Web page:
EPA Conducted Toxin Tests On Human Subjects Without Disclosing The Health Risks
April 4, 2014 by Ben Bullard
Reports emerged Wednesday that the Environmental Protection Agency (EPA) has, in recent years, carried out tests of dangerous pollutants on human subjects without fully disclosing the risks — even as it sought â€śinformedâ€ť consent from the participants.
According to The Daily Caller News Foundation, the EPA conducted a series of experiments in 2010 and 2011 intended to assess how exposure to particulate matter from diesel exhaust affected human health. But the agency did not consistently disclose the risks associated with exposure to diesel particulate matter (PM), even though some test subjects came into the test with respiratory illnesses like asthma and heart disease.
These experiments exposed people, including those with asthma and heart problems, to dangerously high levels of toxic pollutants, including diesel fumesâ€¦ The EPA also exposed people with health issues to levels of pollutants up to 50 times greater than the agency says is safe for humans.
The EPA conducted five experiments in 2010 and 2011 to look at the health effects of particulate matter, or PM, and diesel exhaust on humans. The IGâ€™s report found that the EPA did get consent forms from 81 people in five studies. But the IG also found that â€śexposure risks were not always consistently represented.â€ť
â€śFurther, the EPA did not include information on long-term cancer risks in its diesel exhaust studiesâ€™ consent forms,â€ť the IGâ€™s report noted. â€śAn EPA manager considered these long-term risks minimal for short-term study exposuresâ€ť but â€śhuman subjects were not informed of this risk in the consent form.â€ť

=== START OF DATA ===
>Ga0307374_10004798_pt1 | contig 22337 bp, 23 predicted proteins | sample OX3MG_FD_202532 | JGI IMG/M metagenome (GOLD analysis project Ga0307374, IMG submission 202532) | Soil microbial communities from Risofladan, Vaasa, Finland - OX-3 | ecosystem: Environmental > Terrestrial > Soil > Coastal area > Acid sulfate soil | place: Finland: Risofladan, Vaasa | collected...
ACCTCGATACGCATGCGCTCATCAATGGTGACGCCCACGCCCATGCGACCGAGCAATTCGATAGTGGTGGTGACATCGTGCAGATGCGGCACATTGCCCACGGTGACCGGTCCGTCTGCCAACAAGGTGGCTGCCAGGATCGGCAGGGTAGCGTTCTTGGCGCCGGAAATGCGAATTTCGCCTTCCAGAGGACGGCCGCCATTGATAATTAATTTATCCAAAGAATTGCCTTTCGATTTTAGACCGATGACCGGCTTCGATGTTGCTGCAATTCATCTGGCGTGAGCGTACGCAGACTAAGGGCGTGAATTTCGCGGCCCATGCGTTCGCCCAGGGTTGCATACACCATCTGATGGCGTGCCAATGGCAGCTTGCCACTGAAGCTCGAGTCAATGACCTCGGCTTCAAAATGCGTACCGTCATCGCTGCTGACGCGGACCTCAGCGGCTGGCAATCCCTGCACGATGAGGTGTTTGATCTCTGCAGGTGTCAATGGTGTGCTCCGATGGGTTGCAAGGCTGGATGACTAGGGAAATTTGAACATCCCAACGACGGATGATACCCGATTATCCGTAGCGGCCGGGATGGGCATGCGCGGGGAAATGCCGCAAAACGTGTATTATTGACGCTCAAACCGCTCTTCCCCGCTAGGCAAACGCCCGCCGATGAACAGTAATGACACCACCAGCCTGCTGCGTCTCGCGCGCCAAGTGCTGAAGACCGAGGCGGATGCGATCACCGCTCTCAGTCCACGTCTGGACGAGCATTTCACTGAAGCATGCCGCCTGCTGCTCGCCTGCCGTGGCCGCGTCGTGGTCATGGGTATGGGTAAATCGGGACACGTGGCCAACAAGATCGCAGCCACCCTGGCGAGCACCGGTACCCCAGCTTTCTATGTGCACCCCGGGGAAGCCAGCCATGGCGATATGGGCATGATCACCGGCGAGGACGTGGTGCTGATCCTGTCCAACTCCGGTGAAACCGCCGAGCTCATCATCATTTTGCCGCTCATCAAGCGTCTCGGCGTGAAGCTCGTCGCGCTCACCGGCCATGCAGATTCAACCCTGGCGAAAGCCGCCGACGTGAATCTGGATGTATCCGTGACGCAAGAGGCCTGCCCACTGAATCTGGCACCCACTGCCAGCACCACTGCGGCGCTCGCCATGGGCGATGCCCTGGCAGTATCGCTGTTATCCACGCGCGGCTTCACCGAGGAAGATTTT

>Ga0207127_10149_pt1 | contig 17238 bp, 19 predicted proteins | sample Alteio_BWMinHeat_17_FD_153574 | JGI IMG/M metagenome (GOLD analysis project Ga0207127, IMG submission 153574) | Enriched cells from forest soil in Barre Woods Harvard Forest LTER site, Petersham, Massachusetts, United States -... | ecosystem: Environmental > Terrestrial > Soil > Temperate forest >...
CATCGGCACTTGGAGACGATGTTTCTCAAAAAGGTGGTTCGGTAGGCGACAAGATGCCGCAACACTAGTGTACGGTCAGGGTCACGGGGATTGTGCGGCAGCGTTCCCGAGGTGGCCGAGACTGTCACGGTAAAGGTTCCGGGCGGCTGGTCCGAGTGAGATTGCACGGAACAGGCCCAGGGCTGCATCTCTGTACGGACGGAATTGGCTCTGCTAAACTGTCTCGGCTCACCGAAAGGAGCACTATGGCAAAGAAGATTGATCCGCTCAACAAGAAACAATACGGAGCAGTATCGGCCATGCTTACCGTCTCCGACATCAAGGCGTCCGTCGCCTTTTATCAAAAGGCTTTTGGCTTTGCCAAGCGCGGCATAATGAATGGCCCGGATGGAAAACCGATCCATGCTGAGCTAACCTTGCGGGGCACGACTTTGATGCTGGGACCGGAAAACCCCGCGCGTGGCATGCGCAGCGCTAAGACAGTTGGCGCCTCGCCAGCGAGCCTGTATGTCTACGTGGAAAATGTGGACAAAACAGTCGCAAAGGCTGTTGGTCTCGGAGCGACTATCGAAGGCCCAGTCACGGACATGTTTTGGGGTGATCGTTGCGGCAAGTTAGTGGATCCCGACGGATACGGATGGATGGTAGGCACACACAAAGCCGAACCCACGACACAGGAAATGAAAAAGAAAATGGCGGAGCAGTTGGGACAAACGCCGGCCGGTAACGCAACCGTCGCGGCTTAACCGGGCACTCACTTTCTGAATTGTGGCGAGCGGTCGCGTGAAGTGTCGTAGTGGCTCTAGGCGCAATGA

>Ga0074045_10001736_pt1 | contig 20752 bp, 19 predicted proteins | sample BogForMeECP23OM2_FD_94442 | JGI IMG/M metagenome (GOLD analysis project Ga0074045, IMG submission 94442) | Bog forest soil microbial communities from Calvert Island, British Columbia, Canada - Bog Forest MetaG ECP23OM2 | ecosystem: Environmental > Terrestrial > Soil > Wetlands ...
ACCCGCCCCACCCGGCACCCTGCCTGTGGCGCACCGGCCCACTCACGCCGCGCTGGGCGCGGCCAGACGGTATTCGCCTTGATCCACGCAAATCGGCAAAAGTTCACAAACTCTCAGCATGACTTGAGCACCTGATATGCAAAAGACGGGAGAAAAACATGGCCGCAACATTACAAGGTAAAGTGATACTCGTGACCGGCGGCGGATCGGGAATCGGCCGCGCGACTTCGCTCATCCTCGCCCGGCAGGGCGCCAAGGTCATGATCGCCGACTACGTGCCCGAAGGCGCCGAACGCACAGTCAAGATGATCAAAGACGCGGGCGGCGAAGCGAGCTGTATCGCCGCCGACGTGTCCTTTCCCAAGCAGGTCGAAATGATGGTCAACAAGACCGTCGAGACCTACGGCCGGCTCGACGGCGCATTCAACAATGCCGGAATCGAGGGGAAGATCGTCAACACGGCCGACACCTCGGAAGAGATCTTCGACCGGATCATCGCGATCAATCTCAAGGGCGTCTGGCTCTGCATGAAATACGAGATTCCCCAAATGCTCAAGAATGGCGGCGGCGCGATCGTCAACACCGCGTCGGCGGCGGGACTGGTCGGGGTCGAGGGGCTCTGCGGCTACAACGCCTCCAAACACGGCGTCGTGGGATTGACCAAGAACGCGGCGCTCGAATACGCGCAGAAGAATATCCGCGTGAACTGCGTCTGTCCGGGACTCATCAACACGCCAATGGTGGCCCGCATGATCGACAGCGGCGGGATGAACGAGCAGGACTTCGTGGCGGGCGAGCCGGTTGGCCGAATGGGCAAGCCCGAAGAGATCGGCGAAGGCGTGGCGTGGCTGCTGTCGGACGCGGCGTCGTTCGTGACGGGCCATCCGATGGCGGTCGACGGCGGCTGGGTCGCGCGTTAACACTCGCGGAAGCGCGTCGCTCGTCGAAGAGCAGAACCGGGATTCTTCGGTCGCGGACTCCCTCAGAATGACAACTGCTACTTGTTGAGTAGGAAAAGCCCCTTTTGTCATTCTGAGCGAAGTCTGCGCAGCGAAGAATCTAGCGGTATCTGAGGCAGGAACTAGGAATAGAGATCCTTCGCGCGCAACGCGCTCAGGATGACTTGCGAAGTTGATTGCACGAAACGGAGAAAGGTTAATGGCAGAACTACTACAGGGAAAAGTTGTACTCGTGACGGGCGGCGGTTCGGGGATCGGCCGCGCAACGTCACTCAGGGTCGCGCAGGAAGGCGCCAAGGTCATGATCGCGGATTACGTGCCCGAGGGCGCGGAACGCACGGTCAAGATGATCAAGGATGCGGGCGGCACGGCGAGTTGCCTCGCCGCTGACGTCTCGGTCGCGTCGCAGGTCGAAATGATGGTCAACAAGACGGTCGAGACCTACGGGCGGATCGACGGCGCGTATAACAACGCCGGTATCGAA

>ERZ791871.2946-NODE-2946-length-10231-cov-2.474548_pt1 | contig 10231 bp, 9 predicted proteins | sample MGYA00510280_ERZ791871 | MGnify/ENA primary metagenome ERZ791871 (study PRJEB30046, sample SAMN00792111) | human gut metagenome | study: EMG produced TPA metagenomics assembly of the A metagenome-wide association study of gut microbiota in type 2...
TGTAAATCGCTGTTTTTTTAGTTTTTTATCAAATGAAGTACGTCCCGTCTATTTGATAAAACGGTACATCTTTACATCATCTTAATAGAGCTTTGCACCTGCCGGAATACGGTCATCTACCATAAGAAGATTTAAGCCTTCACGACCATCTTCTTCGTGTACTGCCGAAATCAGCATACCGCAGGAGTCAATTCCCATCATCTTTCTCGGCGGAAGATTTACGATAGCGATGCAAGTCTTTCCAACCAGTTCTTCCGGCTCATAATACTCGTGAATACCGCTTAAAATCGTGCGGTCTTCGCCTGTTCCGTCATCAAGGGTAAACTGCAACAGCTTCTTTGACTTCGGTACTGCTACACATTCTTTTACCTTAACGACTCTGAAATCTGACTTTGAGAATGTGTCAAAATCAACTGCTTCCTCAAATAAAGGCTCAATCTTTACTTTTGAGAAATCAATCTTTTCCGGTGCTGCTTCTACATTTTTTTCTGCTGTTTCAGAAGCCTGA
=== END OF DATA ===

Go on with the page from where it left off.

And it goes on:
According to the IGâ€™s report, â€śonly one of five studiesâ€™ consent forms provided the subject with information on the upper range of the pollutantâ€ť they would be exposed to, but even more alarming is that only â€śtwo of five alerted study subjects to the risk of death for older individuals with cardiovascular disease.â€ť
Crucially, the Inspector Generalâ€™s report also observed the inherent hypocrisy in the EPAâ€™s unethical use of human subjects without informing them of the health-related risks theyâ€™d be facing. â€śThis lack of warning about PM is also different from the EPAâ€™s public image about PM,â€ť the document states.
And howâ€™s this for understatement:
The EPAâ€™s diesel exhaust studies did not include language about the long-term cancer risks of diesel exhaustâ€¦ [E]vidence suggests that at least some human study subjects would like to know if a study involves risk of death, even if the risk is very small.
What does the â€śPâ€ť in â€śEPAâ€ť stand for again?